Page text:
The slight degree of bending required for the hose to settle to the bottom of the cooling vessel 27 (which degree of bending is exaggerated in FIG. 1) is not great enough to have any deleterious effect on the jacket. Thereafter, the hose passes around a capstan 29 which is rotated at a velocity just sufficient to take it from the cooling vessel at the same rate that it is advanced therethrough by the pushing device 12. From the capstan, the jacketed hose is conveyed to apparatus (not shown) by which it is wound into coils or on to reels.
Jacketed hose prepared in the manner described above is illustrated, partially in cross section, in FIG. 5. 'In the completed hose, the frictional engagement of the jacket 26 with the hose holds the convolutions l5 closed, with their side edges in contact all around the circumference of the hose, in the same position in which they were advanced through the extruding apparatus, so long as the hose is straight. However, the ability of the hose to flex is not thereby impaired. Bending the hose simply causes the convolutions to open on the convex side of the bend, and to stretch the thermoplastic material correspondingly. There is and can be no movement of adjacent convolutions toward each other on the concave side of the bend, with attendant compression and wrinkling of the jacket material. Hence the hose when bent preserves the same smooth and unwrinkled appearance it has when straight. When the hose is straightened again, the adjacent convolutions are returned to the closed position shown in FIG. 5 and the stretched thermoplastic jacket contracts again. Thus the jacket remains free of objectionable wrinkles whether or not the hose is bent. It will be noted that the jacket 26 forms a smooth cylindrical outer layer which does not interpenetrate the hose convolutions and which thus does not It is of course apparent that jacketed hose may be made in accordance with the invention in any length for which the metal hose itself is available. Such hose is well protected against leakage, in or out, of moisture or other liquids, for the jacket is itself a seamless liquidand gas-tight tubing. At the same time, the hose has the mechanical ruggedness of the strip-wound metal hose itself, and it is as flexible as the metal hose used in its manufacture.
Jacketed strip-wound metal hose made as herein described may be used with great advantage as flexible electrical wiring conduit in regions where a moisture proof but flexible conduit is required. Many other uses will also suggest themselves to those skilled in the art.
1. Jacketed strip-wound flexible metal hose having axially interlocking helical convolutions in which each convolution is movable relative to adjoining convolutions axially of the hose through the interlock between a first position in which adjoining convolutions are in direct contact with one another and a second position in which adjoning convolutions are spaced a substantial distance apart, and a seamless jacket of plastic material fitting snugly about the outer surface of said hose but free from any noticeable hoop stress when the hose is free from the influence of any substantial tensile force, said hose in the unbent condition with its axis substantially straight having the convolutions held in said first position by frctional engagement therewth of the jacket without any penetration of the jacket material between said convolutions, whereby when the jacketed hose is bent adjacent convolutions can move only away from each other on the outside of the bend and wrinkling of the jacket due to movement of convolutions toward each other on the inside of the bend is prevented.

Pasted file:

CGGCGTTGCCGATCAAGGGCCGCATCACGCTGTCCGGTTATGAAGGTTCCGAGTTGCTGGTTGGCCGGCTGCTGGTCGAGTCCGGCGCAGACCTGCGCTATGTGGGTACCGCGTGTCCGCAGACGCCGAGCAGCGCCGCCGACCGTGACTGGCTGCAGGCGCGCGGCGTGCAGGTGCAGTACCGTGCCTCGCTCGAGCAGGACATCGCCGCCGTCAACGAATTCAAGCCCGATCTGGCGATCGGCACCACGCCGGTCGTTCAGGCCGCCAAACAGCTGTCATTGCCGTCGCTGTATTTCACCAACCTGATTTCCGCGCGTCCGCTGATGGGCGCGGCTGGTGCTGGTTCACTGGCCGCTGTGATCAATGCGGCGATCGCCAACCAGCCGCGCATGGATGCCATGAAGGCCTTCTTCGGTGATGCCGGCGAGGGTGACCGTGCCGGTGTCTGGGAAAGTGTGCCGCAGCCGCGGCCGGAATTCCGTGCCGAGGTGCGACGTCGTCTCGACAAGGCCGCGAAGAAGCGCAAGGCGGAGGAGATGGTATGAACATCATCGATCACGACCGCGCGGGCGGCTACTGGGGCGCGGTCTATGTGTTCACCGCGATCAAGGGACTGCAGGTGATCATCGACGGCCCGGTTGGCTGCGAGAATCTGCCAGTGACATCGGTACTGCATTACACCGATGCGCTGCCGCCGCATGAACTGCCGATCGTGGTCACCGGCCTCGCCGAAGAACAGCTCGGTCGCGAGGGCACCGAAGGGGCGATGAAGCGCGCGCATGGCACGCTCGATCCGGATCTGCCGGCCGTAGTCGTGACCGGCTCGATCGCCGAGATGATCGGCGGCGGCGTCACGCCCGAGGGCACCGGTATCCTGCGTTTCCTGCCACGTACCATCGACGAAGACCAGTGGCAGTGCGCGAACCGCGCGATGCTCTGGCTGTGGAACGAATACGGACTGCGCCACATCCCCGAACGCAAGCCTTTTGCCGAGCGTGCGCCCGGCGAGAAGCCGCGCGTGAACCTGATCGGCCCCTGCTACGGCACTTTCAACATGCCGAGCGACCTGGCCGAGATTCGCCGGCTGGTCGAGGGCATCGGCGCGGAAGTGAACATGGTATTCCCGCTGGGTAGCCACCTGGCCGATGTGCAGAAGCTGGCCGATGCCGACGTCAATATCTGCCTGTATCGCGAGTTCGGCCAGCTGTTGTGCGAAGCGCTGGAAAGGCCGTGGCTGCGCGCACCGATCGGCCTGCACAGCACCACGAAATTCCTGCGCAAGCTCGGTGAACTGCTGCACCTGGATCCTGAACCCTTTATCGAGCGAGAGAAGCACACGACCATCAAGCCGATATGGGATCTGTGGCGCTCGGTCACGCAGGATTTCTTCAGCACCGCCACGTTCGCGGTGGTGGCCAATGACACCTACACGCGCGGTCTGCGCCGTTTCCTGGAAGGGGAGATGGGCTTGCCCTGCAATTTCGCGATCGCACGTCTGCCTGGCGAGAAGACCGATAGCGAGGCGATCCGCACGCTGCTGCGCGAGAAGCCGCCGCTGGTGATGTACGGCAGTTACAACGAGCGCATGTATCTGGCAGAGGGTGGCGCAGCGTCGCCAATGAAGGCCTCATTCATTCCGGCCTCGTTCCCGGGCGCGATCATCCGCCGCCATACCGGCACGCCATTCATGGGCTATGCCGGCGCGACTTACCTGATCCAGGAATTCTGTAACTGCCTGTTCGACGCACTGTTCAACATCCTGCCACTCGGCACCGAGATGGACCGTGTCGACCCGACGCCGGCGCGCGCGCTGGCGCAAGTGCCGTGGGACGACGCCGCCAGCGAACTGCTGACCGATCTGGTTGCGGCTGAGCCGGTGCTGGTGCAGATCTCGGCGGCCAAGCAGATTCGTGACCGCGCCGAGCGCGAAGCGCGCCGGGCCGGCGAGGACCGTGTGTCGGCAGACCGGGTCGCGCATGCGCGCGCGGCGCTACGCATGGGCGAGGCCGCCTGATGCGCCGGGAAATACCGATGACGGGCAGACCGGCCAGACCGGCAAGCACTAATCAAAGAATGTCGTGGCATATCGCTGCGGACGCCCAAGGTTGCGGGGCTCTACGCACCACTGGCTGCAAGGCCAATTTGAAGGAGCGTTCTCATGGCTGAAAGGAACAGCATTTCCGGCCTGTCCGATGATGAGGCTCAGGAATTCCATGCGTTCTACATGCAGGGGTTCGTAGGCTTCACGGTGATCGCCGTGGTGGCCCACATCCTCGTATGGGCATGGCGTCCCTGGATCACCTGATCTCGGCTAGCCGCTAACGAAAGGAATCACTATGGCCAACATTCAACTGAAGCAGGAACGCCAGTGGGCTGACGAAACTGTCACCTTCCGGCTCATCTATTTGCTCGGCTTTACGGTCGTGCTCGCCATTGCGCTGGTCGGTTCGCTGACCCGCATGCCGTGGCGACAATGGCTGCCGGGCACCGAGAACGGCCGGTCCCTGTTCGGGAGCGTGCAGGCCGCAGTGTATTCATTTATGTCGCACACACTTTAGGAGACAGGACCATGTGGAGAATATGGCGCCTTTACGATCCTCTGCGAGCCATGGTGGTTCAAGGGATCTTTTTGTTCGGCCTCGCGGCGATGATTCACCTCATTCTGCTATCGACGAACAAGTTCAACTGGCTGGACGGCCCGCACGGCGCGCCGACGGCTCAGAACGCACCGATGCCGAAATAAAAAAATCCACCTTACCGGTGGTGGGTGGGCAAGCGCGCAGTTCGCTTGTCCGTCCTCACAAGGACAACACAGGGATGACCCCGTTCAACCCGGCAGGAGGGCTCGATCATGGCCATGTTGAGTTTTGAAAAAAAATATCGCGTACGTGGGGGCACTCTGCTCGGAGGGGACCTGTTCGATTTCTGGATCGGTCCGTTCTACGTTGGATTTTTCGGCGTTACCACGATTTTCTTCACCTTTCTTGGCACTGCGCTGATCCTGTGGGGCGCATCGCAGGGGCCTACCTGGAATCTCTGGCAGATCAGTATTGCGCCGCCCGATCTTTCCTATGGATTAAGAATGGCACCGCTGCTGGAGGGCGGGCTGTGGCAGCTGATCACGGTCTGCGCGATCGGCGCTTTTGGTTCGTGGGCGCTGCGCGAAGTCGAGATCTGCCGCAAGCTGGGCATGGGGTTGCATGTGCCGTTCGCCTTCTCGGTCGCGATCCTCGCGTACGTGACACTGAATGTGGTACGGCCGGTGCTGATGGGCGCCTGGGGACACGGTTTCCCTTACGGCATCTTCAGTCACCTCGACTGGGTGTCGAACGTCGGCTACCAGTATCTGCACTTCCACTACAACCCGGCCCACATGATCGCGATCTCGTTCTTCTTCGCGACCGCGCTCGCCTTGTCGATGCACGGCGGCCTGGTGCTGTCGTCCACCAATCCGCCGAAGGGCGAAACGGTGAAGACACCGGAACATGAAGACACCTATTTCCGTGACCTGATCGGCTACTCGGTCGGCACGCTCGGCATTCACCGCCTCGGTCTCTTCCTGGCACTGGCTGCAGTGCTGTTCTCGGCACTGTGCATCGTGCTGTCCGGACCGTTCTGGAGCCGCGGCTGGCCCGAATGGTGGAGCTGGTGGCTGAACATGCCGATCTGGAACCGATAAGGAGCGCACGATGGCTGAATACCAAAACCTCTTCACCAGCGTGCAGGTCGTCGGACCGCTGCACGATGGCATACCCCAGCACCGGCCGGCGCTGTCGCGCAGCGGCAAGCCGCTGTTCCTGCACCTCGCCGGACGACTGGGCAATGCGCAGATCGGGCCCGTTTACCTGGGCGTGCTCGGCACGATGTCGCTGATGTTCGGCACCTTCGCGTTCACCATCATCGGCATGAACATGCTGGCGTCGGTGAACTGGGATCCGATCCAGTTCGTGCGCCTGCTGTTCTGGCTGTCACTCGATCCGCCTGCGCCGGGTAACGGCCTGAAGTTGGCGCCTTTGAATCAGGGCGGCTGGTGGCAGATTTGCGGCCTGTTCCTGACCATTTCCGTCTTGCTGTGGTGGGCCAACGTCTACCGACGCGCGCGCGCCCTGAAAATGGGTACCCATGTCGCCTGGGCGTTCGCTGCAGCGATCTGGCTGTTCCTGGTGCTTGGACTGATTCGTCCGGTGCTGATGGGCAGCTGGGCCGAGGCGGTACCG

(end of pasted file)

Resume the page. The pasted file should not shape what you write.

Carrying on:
; ZJJacketed strip-wound flexible metal hose having axially interlocking helical convolutions in which each conpresent any obstacle to the movement of the convolutions toward and away from each other.
A feature of the hose'produced as described above is that the jacket fits snugly about the outer surface of the metal hose throughout the enire length of the hose, regardless of minor commercial manufacuring variations in the hose diameter. At the same time, the jacket is free from any noticeable hoop stress throughout the entire length of the hose. The jacket therefore does not bunch or wrinkle; yet neither do the edges of any cut that may inadvertently be made in the jacket tend to pull apart and thus tend remake the cut runlengthwise of the hose.
The hose thus retains a neat and attractive appearance.
under all conditions of use, and injury to the jacket does not tend to be self-propagated, or to enlarge in any way.
volution is movable relative to adjoining convolutions axially of the hose through the interlock between a first position in which adjoiningconvolutions are in direct contact with one another and a second position in which adjoining convolutions are spaced a substantial distance apart, and a seamless jacket of plastic material fitting snugly about the outer surface of said hose but free from any noticeable hoop stress when the hose is free from the influence of any substantial tensile force, saidhose in the unbent condition with its axis substantially straight having the convolutions held in said first position by frictional engagement therewith of the jacket, whereby when the jacketed hose is bent adjacent convolutions can move only away from each other on the outside of the bend and wrinkling of the jacket due to movement of convolutions towardeach other on the'inside of the bend is prevented. Y
. References Cited in the file of this patent UNITED STATES PATENTS 2,045,540 Debenedetti June 23,1936
- FOREIGN PATENTS? 7 Blake June 23, 1931